# [Haskell-cafe] how to make this work recursive ?

Roelof Wobben r.wobben at home.nl
Mon Mar 2 08:22:13 UTC 2015

```Richard A. O'Keefe schreef op 2-3-2015 om 0:31:
> On 28/02/2015, at 9:40 pm, Roelof Wobben <r.wobben at home.nl> wrote:
>> I found out that for 1 item I can do this : node = Node leaf "msg 1" leaf
>> And for 2 items I can do this : node = Node leaf "msg1"  (Node leaf "msg2" leaf)
> Your subject line says "how to make THIS work recursive(ly)" but the
> body of your message does not explain what "this" is.
>
> It looks as thought you have
>
> data BinaryTree x
>     = Leaf
>     | Node (BinaryTree x) x (BinaryTree x)
>
> except that you have written a variable name "leaf" instead of
> a constant name "Leaf" (ok, there are no constant names, it's a constructor
> name, but a constructor with no arguments is a constant).
>
>> But now I wonder how I can make this work with recursion.
> Well, you have to START by saying clearly what "THIS" is.
>
> It looks as though you want
>
> empty :: BinaryTree x
>
> insert :: Ord x => x -> BinaryTree x -> BinaryTree x
>
> There's only one thing you can put for empty.  To make a Node
> you would have to a value of type t, and you don't.  So
>
> empty = Leaf
>
> You have two arguments: an x (and all you know about x values is that
> they can be compared) and a BinaryTree x.  It's going to have to be
> a case analysis on the two possibilities for the BinaryTree:
>
> insert v  Leaf              = Node Leaf v Leaf
> insert v (Node lss elt gtr) = ??
>
> Where are we doing to put v?  There are three places:
>    lss (the set of things less than elt)
>    elt (the value elt)
>    gtr (the set of things greater than elt).
> How can we tell where to put v?
>
> Answer: by comparing v with elt:
>
>    case compare v elt of
>      LT -> "insert v in lss"
>      GT -> "insert v in gtr"
>      EQ -> "it's already in elt"
>
>
> insert v Leaf = Node Leaf v Leaf
> insert v (Node lss elt gtr) =
>    case compare v elt of
>      LT -> Node (insert v lss) elt gtr
>      GT -> Node lss elt (insert v gtr)
>      EQ -> Node lss elt gtr
>
> We don't actually *MAKE* this function work recursively,
> it just *happens* that to insert an element into a big
> tree, we sometimes want to insert it into a subtree.
>
> A first or second year data structure book would do this
> in C:
>
> typedef ???? elem;
>
> typedef struct Node *tree;
> typedef struct Node {
>      tree lss;
>      elem elt;
>      tree gtr;
> } Node;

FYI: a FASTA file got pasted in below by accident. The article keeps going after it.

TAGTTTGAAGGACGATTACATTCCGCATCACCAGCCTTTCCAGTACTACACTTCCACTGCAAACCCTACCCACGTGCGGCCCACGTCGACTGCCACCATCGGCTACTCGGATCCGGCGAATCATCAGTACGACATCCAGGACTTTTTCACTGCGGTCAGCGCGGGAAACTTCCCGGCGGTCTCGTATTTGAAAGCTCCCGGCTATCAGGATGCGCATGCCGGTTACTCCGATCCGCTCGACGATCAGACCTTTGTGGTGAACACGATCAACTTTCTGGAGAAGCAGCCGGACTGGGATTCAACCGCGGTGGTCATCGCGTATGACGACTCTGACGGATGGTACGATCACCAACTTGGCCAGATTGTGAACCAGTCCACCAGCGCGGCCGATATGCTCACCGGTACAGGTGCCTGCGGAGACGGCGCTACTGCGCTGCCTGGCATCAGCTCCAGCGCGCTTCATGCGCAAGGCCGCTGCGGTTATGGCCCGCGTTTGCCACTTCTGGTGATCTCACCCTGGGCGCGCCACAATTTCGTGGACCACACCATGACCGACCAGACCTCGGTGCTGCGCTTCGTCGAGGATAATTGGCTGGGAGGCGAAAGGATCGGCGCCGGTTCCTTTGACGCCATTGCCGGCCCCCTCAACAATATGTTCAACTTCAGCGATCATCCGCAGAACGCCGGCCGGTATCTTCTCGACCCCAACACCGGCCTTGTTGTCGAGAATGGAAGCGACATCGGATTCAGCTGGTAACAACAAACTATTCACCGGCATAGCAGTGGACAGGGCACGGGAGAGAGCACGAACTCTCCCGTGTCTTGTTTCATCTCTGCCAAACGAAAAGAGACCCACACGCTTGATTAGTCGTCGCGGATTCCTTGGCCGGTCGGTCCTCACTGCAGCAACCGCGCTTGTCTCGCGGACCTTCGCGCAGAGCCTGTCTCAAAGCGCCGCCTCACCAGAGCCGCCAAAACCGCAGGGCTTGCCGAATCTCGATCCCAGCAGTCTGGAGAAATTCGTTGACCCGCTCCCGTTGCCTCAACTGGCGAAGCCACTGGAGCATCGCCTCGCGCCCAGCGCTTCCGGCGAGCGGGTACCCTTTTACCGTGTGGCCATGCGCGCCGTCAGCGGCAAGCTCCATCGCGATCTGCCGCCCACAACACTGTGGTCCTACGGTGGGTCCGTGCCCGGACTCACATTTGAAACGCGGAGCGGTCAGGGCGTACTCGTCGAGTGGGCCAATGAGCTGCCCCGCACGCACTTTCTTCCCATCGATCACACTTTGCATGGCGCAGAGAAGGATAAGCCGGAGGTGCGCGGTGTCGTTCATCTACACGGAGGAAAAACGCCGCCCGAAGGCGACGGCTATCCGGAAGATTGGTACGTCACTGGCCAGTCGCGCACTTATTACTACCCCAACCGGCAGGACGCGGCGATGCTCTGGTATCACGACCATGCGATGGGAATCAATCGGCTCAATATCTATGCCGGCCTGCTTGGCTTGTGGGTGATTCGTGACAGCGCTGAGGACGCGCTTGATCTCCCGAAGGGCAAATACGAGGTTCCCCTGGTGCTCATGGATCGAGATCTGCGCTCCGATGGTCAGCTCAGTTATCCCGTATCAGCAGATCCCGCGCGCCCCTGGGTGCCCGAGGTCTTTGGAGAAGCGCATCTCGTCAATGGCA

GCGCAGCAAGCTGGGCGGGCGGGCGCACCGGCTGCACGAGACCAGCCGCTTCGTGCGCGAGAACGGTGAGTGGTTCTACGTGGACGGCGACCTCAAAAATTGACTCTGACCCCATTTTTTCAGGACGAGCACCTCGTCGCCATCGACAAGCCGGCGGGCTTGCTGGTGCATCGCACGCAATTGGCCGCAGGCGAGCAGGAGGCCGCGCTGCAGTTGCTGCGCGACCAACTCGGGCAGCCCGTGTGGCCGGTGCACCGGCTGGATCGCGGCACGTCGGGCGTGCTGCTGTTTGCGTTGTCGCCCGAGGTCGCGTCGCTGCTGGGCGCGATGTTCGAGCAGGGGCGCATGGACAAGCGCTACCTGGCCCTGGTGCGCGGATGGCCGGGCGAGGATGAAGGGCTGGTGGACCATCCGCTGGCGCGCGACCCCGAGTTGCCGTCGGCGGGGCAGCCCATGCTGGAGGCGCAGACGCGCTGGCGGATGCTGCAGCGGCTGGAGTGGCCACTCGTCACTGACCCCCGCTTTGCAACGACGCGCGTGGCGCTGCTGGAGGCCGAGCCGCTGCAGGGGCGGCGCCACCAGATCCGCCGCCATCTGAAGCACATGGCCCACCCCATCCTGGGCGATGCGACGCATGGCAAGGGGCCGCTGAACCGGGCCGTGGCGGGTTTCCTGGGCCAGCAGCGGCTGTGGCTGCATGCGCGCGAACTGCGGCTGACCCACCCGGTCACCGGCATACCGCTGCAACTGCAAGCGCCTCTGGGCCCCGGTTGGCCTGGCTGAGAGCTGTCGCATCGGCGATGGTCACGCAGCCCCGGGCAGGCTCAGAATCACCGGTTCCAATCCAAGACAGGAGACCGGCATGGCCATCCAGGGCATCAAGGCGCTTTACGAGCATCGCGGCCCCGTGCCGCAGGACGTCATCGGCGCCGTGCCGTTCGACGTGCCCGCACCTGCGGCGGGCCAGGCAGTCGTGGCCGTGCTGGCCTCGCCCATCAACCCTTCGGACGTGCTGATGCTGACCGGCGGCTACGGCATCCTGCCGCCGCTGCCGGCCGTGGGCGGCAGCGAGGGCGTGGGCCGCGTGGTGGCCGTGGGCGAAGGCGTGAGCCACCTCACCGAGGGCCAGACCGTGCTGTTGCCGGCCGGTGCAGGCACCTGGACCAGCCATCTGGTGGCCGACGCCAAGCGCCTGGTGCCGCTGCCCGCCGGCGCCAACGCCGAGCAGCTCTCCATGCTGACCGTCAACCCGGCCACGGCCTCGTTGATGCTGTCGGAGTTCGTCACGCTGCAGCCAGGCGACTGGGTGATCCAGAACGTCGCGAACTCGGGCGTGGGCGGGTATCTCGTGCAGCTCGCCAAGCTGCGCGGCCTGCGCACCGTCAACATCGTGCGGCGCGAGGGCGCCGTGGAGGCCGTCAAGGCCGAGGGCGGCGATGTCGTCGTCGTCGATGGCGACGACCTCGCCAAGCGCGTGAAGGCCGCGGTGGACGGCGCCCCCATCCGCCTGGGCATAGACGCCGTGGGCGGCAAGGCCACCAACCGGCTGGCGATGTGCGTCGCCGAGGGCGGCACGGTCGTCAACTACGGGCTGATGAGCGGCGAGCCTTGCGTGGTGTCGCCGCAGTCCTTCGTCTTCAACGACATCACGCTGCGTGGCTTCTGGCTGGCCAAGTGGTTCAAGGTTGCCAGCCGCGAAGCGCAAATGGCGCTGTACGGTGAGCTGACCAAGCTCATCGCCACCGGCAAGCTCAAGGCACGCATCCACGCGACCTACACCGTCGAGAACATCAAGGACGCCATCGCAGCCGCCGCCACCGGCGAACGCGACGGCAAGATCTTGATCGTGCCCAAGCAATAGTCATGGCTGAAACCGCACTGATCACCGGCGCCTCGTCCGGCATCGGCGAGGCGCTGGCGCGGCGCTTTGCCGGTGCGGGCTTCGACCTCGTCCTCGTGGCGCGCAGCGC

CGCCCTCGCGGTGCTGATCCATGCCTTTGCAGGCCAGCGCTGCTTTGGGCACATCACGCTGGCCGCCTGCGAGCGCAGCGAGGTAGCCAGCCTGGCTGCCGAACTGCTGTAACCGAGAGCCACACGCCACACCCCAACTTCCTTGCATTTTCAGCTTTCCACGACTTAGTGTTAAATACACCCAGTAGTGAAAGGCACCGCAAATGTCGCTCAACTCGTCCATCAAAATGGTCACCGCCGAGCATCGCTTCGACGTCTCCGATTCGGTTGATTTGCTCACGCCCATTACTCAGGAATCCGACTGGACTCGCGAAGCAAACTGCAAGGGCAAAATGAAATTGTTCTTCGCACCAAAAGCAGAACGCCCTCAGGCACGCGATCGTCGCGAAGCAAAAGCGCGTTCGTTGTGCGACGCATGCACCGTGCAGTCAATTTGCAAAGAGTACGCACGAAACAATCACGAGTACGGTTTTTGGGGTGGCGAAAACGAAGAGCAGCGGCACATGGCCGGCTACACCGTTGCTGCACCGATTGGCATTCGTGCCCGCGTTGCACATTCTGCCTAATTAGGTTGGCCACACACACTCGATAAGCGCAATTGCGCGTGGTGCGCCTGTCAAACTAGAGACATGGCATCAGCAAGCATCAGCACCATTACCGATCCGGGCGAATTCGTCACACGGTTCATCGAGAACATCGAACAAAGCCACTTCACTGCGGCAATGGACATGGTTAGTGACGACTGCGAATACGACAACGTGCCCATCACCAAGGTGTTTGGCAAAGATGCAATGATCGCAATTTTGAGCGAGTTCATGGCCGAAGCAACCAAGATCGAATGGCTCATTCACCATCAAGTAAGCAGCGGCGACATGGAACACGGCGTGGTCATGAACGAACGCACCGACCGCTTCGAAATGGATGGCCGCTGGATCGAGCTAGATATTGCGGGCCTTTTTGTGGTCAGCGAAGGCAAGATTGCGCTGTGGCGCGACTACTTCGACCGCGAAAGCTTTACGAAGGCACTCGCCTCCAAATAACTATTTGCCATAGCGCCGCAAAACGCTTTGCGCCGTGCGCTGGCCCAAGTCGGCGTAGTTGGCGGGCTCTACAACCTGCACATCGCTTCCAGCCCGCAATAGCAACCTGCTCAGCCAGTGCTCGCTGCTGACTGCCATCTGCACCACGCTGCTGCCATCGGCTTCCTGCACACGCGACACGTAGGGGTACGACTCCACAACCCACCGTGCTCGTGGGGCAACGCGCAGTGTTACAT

>
> tree insert(elem v, tree t) {
>      if (t == 0) { /* leaf case */
>          tree n = malloc(sizeof *n);
>          if (n == 0) abort();
>          n->lss = n->gtr = 0, n->elt = elt;
>          return n;
>      } else {
>          if (v < t->elt) {
>              t->lss = insert(v, t->lss);
>          } else
>          if (t->elt < v) {
>              t->gtr = insert(v, t->gtr);
>          }
>          return t;
>      }
> }
>
>
>> It seems that I keep the first 2 items and change the 3th one from leaf to another node
> You DO NOT CHANGE ANYTHING.  Given a tree and a (possibly) new element,
> you construct a NEW tree which shares most of its structure with the
> old one.  In C, you have to destroy the old tree to make the new one.
> In Haskell, you not only don't have to, you can't.
>
> But the basic pattern:
>
>     to insert v into t
>        if t is empty
>           return a new tree just containing v
>        if t is not empty
>           if v is less than the top element of t
>              insert v into the left subtree of t
>           if v is greater than the top element of t
>              insert v into the right subtree of t
>           if v is equal to the top element of t
>              there is nothing to do
>
> does not depend on which programming language you are using.
>
> If you are alert, you will notice a strong similarity between
> the structure of the DATA (a two-way choice where one choice
> is simple and the other has three parts) and the structure of
> the CODE (a two-way choice where one choice is simple and
> the other has three parts).  This is not an accident.
>
>

Thanks for the explanation.

Roelof
```